ABB powers e-mobility in Rome

April 11, 2018 - Power networks are the backbone of our world, quietly delivering reliable supplies of quality electricity that make e-mobility (and high-performance electric car races) possible.



The ABB FIA Formula E Championship on April 14 brings fully-electric international single-seater street racing to Rome for the first time, a celebration of innovative e-mobility technology in one of the world’s oldest and most renowned capitals.

The electrical power that runs throughout the city while Formula E cars hurtle around a 2.7-km race-track is drawn from Italy’s national grid, operated and maintained by Terna S.p.A. Italy’s electricity comes from both domestic power generation (hydroelectric, thermal, wind and solar) and essential supplies of imported power. At the center of both worlds – e-mobility and power systems - is ABB.

Experience that counts

ABB is not only the global leader in modern electric vehicle infrastructure, but for many years has led the way in power transmission systems that make the world of e-mobility possible. For examples, look no further than two innovative ABB subsea interconnections linking Italy’s national grid and Europe with much-needed power sources in Sardinia and from Greece connecting to Turkey and Albania, enabling the region to share power.

Commissioned in 2011, the SAPEI link uses high-voltage direct current (HVDC) technology and submarine cables to deliver surplus power from the island of Sardinia to the Italian mainland. The link delivers enough electricity to supply one million homes, and helps strengthen the power grid near Rome. The transmission cable lies at the bottom of the Tyrrhenian Sea, and at 1,600 meters is not only the deepest subsea power cable in the world, but at 420 km one of the longest.

Another key example of ABB’s established expertise with HVDC interconnections in the region is the link connecting the power networks of Greece and Italy via a 160-km sea cable that crosses the Adriatic sea. Commissioned in 2001, the Italy-Greece HVDC link was a great leap forward in the development of DC subsea cables systems, reaching previously unheard of depths for a power cable (1,000 meters), and achieving some of the highest voltage and power ratings for a subsea power system at the time - 500 megawatts (MW) 400 kilovolts (kV).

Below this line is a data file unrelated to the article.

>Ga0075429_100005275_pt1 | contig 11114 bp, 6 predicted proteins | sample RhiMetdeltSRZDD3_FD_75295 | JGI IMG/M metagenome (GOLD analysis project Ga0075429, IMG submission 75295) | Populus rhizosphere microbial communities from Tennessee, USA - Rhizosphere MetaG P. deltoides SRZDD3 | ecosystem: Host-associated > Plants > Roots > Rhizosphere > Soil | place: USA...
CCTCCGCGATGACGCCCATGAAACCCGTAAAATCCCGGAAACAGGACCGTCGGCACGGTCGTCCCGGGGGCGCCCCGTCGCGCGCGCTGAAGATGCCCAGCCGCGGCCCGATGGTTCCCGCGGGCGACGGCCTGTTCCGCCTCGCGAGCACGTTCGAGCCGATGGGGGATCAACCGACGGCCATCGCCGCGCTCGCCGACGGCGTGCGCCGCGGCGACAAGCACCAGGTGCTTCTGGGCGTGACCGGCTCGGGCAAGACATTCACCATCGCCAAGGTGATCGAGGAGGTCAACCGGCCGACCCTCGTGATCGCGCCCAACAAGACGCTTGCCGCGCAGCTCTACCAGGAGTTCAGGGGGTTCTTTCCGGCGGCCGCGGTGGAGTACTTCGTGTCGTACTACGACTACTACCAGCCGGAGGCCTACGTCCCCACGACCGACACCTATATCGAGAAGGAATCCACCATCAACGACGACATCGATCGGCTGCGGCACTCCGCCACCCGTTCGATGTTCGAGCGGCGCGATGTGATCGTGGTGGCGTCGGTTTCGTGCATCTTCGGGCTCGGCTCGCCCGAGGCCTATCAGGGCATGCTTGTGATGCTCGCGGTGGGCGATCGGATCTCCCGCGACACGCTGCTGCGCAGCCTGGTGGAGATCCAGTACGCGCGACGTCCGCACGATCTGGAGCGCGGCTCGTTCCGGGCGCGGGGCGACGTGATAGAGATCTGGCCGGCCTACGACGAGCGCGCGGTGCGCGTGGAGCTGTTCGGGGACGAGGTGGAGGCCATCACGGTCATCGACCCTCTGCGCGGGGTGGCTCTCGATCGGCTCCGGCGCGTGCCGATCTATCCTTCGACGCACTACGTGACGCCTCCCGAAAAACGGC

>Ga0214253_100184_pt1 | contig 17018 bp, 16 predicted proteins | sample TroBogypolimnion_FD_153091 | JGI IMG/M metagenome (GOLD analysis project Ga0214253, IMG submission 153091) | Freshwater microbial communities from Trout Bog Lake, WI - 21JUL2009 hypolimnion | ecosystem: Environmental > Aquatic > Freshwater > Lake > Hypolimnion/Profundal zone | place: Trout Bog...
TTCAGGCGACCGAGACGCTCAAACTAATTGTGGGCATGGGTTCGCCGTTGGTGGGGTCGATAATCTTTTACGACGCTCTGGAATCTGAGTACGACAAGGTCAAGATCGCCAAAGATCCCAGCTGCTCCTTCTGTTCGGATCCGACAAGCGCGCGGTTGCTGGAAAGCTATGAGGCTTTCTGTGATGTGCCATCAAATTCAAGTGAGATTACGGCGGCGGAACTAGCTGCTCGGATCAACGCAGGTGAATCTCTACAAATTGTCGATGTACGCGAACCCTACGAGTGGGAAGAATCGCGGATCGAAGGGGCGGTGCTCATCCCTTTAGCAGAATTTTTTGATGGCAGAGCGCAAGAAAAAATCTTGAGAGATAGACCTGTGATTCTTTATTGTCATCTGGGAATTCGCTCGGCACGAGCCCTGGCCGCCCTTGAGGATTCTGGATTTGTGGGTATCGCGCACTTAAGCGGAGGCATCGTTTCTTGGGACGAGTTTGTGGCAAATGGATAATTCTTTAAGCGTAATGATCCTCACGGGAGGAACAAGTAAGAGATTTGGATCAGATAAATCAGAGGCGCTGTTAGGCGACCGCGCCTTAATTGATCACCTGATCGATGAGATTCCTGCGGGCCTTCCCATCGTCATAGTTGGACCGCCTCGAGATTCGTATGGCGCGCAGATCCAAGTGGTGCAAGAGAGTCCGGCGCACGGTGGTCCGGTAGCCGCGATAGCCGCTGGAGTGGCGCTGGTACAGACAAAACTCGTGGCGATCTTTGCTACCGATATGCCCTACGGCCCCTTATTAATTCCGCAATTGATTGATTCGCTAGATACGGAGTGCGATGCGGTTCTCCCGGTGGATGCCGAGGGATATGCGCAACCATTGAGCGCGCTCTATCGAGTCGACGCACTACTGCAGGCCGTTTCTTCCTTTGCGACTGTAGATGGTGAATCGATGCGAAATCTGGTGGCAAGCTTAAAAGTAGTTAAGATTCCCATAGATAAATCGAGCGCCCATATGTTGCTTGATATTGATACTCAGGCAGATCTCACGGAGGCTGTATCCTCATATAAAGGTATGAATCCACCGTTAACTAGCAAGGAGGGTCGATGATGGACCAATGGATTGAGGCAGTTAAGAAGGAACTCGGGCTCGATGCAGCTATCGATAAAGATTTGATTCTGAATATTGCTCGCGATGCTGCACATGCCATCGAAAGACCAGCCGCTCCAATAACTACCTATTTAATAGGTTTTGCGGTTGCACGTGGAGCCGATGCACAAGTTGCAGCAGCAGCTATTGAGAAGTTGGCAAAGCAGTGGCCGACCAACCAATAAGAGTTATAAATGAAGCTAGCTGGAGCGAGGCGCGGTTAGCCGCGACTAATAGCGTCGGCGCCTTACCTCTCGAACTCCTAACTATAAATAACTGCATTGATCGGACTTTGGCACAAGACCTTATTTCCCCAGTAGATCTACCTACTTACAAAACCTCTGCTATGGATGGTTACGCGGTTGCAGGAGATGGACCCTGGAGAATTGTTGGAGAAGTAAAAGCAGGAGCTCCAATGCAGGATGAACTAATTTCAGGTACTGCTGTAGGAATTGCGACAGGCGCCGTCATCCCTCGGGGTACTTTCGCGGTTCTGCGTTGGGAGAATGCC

ABB substations support infrastructure

Being a very popular city also put great demands on Rome’s infrastructure. Acea manages and develops water and electricity networks, as well as environmental services. The utility is focused on leveraging innovation and advanced technology to provide the city with water and power through a network of facilities, including a hydropower plant, called Salisano, which is located in the beautiful Italian countryside. Built in 1940, the Salisano plant is situated in the unspoiled natural landscape of Sabina National Park, surrounded by forest, deep gorges and farmland. The water that powers its turbines also provides clean drinking water for 3.5 million people in nearby Rome.

As part of a refurbishment project of the Salisano plant, Acea wanted a compact, easy-to-install sub-station that would fit in a new area that was safe but took up minimum space. Therefore, ABB designed a solution that was customized to the site requirements and easy to transport. This involved the installation of compact multifunctional modules (MFMs) that incorporated all substation equipment in a single, modular unit – including a power transformer, switchgear, control and protection equipment.

MFMs are available in units that range from 72.5 - 420 kilovolts and can be installed within hours and without the need for high-voltage testing on site. They are equipped with intelligent switchgear for monitoring and diagnostics, which enables preventive maintenance and reduces downtime. The MFMs can connect renewable energy to the grid and provide an energy recovery power supply or serve as backup switching bays. This innovative technology provided by ABB is just another recent example of how Acea and ABB have worked together to deploy sustainable solutions that enable a stronger, smarter and greener grid in the smart city of Rome.

Innovation that matters

ABB entered the EV-charging market back in 2010 and today delivers a wide range of charging solutions for electric vehicles, including electric and hybrid buses, with a rapidly expanding global in-stalled base of more than 6,000 fast chargers.

ABB developed and delivered the world’s first commercial HVDC project in the 1950s, a subsea connection between the island of Gotland and the Swedish mainland. Still today the island is connected to the mainland through HVDC and currently being upgraded with the latest version of the world leading control and protection system MACH™. HVDC is now the first choice for delivering subsea electrical transmissions and interconnections, providing efficient, stable transmission and control, as well as long-distance bulk power transmission that sends vast quantities of power over very long distances with low electrical losses.

ABB continues a long tradition of developing and delivering the innovations that help make interconnected worlds like e-mobility and power transmission ever more efficient, practical and sustainable.

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